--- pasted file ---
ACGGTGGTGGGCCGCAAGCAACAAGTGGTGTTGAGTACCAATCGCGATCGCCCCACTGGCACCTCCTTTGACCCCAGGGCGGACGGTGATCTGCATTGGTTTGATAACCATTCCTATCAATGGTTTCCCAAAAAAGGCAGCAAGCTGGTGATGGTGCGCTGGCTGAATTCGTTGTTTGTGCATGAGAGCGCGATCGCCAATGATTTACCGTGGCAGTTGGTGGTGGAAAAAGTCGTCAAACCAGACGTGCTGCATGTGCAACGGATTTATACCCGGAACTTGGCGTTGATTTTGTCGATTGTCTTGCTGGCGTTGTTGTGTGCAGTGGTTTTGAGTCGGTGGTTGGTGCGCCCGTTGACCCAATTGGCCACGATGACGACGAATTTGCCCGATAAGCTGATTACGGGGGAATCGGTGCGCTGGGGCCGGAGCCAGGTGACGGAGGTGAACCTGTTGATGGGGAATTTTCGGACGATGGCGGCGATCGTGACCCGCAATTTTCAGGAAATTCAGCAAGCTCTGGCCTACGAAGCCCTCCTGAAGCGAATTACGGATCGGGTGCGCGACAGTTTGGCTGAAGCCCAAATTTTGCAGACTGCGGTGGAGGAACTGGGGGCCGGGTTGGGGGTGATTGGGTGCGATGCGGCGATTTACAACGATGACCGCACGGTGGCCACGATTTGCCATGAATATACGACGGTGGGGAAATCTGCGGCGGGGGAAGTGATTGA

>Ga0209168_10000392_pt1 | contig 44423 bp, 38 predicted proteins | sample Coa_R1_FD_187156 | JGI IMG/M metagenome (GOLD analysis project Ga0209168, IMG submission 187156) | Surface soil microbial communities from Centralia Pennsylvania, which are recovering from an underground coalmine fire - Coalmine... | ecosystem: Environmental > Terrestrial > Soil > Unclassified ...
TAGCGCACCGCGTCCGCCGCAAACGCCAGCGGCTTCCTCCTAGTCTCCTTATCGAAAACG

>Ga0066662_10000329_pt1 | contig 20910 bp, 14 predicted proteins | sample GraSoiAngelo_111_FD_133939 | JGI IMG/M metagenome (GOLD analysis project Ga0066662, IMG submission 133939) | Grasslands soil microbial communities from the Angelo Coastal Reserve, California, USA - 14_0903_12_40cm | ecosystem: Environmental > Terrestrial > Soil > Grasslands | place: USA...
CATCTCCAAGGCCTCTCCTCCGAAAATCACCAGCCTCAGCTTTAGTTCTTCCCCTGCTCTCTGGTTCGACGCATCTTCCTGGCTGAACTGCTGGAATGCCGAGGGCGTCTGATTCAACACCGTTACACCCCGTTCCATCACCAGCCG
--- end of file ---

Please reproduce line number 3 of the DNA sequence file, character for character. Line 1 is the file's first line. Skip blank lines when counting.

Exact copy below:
TAGCGCACCGCGTCCGCCGCAAACGCCAGCGGCTTCCTCCTAGTCTCCTTATCGAAAACG